He definitely was having GI symptoms, too, though. Worse gas, some abdominal pain from gas cramping, and his gas smelled much worse. We're not exactly sure what it was doing to our gut biomes, but it was doing something. He hasn't had the lack of appetite to the same degree I've had, but he definitely has not been as hungry until it wears off.
Conclusion: My husband thinks he needs a smaller dose than the 600 mg we've been taking (Garden of Life) and a different formulation. He's going to try taking it again in a few days and see if he has the same symptoms, and he possibly will be taking half pills instead.
Monday, October 29, 2018
Thing 1: It really helps to take it in the morning for us.
Taking it at night made it so I didn't get any deep sleep and took forever to fall asleep. I did feel like I had slept really well, but the tracker says I didn't, and the brain fog says I didn't. We both take it in the morning, though we have found it helps to take it a bit later in the morning due to Thing 2.
Thing 2: It is not fun when it wears off.
I tried doing a divided dose for a few days in hopes that it would make the evening easier when it wears off, but instead, it just made it not work as well overall with the headache still hitting hard in the evening. My husband didn't take one yesterday (as part of his experiment), and his headache was bad all day. We're both starting to question taking this at all due to the almost-rebound-like headaches when it wears off.
Thing 3: Divided doses did not help, but taking the one pill didn't help with a bad weather/rainy day, either.
In other words, it definitely is no miracle worker for me. Yesterday, it stormed and rained all day, and I had zero energy and really bad pain. The ashwagandha did nothing to help with that at all despite going back on a full dose. Honestly, the longer I'm on it, the less effective it seems to be, which is weird. I'm going to stay on it the full month to see if that changes.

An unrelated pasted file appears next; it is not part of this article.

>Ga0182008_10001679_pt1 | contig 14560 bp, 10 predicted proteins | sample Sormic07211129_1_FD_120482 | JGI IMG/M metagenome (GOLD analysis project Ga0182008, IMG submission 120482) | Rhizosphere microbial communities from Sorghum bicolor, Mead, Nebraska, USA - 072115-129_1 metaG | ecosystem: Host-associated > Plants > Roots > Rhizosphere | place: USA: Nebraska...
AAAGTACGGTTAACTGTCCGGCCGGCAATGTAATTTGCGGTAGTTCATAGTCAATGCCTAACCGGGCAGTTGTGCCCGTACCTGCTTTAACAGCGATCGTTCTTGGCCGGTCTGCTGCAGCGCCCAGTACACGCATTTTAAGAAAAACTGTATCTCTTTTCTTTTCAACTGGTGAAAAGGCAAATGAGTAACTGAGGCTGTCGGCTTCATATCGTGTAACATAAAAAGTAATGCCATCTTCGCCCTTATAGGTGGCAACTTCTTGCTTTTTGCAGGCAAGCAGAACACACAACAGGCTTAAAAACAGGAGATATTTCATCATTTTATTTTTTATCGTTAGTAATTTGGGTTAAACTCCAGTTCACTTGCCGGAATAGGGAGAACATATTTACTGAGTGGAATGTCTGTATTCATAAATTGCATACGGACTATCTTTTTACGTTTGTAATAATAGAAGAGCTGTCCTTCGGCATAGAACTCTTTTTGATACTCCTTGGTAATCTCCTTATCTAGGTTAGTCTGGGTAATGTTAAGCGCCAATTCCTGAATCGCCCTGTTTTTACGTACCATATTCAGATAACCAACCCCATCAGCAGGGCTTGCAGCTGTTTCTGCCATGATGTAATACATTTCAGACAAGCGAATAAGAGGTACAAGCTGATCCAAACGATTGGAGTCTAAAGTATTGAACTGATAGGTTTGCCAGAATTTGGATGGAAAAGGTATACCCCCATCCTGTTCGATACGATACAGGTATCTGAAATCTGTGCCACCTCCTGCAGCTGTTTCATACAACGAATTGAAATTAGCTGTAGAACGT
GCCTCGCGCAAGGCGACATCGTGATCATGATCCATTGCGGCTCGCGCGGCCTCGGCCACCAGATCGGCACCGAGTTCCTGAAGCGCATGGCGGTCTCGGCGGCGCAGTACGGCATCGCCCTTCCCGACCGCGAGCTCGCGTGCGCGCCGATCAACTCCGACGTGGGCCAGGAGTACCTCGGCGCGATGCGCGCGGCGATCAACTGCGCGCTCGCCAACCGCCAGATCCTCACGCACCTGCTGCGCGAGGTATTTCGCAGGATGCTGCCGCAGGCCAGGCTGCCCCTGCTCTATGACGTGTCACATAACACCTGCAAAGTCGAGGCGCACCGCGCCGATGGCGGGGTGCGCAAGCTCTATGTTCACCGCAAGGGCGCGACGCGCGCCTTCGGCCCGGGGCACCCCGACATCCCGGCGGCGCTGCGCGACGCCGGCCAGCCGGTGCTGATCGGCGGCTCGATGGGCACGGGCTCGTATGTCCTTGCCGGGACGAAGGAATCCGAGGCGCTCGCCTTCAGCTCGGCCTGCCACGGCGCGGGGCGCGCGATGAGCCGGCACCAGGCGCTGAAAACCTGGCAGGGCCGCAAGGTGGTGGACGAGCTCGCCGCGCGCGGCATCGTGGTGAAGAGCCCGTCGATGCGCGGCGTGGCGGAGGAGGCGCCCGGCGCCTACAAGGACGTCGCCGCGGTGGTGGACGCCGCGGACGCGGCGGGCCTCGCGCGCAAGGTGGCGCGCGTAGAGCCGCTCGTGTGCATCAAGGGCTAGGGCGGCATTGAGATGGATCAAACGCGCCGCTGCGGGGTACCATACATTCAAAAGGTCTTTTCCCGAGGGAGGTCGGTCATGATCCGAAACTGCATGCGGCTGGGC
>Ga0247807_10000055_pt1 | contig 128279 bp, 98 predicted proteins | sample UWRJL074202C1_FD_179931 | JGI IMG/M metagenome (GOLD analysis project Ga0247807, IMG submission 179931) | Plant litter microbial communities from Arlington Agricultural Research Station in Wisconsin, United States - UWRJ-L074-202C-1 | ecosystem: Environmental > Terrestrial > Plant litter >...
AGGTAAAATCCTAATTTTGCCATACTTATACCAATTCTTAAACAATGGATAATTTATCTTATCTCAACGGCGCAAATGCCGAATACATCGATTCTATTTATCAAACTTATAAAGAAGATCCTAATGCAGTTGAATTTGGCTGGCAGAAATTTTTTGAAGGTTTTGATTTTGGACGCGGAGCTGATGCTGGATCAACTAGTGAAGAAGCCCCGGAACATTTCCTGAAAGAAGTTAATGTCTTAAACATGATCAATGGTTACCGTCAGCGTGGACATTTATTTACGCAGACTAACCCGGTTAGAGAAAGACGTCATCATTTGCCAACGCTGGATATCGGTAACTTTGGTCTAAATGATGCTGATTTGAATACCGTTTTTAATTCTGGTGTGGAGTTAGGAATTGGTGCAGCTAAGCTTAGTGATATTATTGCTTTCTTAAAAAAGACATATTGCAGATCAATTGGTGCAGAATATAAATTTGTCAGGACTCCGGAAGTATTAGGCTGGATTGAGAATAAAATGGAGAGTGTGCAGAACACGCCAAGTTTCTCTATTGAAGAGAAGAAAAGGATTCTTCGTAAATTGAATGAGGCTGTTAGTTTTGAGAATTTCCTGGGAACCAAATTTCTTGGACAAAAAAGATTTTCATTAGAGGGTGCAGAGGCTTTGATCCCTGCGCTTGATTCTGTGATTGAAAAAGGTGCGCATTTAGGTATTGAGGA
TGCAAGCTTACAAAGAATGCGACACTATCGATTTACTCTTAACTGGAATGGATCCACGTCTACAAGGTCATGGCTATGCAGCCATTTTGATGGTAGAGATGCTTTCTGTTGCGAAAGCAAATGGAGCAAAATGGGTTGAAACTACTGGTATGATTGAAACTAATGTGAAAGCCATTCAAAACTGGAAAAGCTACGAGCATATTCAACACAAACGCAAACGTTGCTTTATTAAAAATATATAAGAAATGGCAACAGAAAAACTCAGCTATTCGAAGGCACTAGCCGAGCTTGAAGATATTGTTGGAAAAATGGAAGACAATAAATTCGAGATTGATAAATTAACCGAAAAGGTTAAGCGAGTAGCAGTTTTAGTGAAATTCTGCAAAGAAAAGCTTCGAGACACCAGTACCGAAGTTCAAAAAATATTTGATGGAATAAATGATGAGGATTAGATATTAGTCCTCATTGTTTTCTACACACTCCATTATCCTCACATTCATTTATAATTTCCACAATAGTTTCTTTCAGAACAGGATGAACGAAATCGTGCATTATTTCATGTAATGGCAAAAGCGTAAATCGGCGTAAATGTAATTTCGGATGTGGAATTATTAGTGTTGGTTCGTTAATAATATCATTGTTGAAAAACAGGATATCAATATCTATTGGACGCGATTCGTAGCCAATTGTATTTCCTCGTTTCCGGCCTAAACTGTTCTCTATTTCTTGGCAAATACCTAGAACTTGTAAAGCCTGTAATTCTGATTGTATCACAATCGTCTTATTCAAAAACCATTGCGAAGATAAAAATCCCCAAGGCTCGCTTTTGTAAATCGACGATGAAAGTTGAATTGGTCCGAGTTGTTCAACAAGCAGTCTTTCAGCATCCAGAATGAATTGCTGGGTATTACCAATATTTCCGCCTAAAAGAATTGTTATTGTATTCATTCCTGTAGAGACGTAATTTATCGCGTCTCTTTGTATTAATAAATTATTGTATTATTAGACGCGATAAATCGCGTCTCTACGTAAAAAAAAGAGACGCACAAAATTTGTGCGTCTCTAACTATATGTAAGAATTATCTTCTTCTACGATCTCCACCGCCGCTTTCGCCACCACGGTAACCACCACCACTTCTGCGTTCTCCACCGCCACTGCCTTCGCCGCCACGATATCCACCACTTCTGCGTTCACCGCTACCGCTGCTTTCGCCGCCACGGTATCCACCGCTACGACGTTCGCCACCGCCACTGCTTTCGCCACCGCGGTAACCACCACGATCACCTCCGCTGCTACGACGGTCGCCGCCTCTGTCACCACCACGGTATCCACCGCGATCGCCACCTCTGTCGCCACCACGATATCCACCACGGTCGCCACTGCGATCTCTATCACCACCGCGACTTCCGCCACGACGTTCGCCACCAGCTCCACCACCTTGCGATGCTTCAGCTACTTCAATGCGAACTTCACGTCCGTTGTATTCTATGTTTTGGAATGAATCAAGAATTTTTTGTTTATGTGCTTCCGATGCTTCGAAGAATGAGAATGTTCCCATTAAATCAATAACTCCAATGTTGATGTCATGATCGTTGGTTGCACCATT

Thing 4: Both of us are finding that our allergies and GI issues are worse on it.
I've been starting to wonder if I'm mildly allergic to it, especially since my allergies and asthma are worse and my GI symptoms are starting to look more and more like they did with soybean oil (which I've become allergic to). I'm not quite there yet, and it is fall (and a usually bad time of year allergy-wise for me), but if my asthma keeps acting up, I will have to stop taking it entirely. If my husband keeps having the GI issues he is, he's going to stop taking it, too.
In conclusion, over a week later, and I'm not seeing the benefits I did at first. There is the possibility that it's the dosage or the configuration we're taking, but if I'm really allergic to it, then it doesn't matter in the end at all if it works or not. So, I'm going to continue on it and watch everything carefully. If the allergic symptoms continue or worsen, I will have to stop taking it and then see what happens.